Objective: To understand Americans' attitudes concerning health information technology's (IT's) potential to improve health care and differences in those attitudes based on demographics and technological affinity.
Data sources/study setting: A random-digit-dial sample with known probability of selection for every household in the United States with a telephone, plus a supplemental sample of cell phone users. Telephone interviews were conducted from August 2009 through November 2009.
Study design: Data were analyzed to present univariate estimates of Americans' opinions of health IT, as well as multivariate logistic regressions to assess hypotheses relating individuals' characteristics to their opinions. Characteristics used in our model include age, race, ethnicity, gender, income, and affinity to technology.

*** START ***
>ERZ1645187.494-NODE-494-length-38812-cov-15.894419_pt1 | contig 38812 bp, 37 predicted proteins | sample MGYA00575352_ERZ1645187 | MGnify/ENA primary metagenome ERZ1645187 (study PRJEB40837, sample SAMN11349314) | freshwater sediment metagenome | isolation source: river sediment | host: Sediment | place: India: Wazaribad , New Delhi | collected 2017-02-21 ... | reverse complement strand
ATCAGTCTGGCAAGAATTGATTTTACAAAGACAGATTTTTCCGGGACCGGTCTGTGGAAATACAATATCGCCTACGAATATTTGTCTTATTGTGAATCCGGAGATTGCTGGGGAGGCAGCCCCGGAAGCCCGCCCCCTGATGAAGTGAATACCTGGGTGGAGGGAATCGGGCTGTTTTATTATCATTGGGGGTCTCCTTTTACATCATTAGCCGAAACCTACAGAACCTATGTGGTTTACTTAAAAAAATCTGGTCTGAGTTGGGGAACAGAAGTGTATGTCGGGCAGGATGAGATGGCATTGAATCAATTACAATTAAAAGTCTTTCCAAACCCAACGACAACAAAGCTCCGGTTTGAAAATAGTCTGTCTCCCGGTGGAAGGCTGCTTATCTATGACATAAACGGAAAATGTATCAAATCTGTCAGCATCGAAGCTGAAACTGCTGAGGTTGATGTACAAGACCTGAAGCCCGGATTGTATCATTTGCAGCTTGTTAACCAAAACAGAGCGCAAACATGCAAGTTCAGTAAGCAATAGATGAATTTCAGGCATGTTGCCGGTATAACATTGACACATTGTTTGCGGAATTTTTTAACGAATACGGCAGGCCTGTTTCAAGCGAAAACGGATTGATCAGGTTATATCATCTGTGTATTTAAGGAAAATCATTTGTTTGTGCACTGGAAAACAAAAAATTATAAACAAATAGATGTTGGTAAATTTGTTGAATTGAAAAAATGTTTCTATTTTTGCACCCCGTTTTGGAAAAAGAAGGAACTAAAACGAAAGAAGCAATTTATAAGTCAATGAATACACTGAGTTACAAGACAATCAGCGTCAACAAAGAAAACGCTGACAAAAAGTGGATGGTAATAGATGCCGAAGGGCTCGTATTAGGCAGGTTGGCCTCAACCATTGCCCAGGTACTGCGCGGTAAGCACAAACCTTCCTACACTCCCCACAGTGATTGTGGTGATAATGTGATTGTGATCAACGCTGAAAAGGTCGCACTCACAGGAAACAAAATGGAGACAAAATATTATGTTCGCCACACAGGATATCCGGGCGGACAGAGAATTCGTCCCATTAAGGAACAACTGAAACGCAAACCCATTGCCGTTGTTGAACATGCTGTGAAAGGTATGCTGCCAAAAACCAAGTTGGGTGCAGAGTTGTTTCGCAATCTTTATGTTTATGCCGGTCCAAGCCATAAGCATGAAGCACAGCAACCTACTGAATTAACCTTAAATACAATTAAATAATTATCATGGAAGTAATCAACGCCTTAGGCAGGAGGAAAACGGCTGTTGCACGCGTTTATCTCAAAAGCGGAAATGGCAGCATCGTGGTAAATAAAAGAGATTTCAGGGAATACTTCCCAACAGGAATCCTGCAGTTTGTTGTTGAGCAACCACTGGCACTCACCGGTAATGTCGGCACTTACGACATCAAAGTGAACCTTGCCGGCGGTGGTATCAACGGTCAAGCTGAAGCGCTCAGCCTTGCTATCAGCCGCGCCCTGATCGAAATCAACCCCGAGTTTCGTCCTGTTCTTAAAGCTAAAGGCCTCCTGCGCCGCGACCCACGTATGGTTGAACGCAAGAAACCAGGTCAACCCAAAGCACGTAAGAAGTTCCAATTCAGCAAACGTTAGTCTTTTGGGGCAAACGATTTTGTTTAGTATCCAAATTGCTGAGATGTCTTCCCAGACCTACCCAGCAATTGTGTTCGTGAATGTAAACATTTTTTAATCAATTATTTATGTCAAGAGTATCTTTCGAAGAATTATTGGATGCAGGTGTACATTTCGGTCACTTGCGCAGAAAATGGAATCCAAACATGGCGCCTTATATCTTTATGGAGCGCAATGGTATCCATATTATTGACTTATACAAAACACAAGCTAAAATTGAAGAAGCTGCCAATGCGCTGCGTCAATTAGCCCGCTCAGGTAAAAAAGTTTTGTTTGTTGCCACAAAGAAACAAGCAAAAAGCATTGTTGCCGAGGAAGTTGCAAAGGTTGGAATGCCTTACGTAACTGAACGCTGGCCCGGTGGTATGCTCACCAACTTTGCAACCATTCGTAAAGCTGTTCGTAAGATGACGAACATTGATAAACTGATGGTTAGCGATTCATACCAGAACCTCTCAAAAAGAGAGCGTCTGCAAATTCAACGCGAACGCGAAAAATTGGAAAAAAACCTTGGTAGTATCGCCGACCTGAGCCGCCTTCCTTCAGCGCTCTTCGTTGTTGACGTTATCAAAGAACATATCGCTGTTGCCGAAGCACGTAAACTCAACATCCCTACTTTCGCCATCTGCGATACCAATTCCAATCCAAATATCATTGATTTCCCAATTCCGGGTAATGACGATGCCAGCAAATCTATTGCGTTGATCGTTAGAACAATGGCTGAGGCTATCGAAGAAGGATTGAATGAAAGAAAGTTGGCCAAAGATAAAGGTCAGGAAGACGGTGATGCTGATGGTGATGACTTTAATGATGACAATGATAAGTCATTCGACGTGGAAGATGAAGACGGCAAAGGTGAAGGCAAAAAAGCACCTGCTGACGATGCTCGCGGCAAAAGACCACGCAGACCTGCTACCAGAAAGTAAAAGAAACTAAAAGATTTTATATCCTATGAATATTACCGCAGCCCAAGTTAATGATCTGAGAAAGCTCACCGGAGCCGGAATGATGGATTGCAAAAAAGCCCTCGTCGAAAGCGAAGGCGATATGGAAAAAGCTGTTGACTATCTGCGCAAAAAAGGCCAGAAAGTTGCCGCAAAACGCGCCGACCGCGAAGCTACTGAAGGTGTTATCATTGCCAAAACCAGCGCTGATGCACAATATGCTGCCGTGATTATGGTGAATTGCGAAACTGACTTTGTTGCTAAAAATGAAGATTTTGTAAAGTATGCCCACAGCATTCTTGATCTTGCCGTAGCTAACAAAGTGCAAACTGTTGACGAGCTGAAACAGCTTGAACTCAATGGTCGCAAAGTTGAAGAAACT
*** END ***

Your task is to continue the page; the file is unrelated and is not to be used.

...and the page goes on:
Findings: A large majority (78 percent) favor use of electronic medical records (EMRs); believe EMRs could improve care and reduce costs (78 percent and 59 percent, respectively); believe benefits of EMR use outweigh privacy risks (64 percent); and support health care information sharing among providers (72 percent). Regression analyses show more positive attitudes among those with higher incomes and greater comfort using electronic technologies.
Conclusion: The findings suggest that Americans believe that health IT adoption is an effective means to improve the quality and safety of health care.
© Health Research and Educational Trust.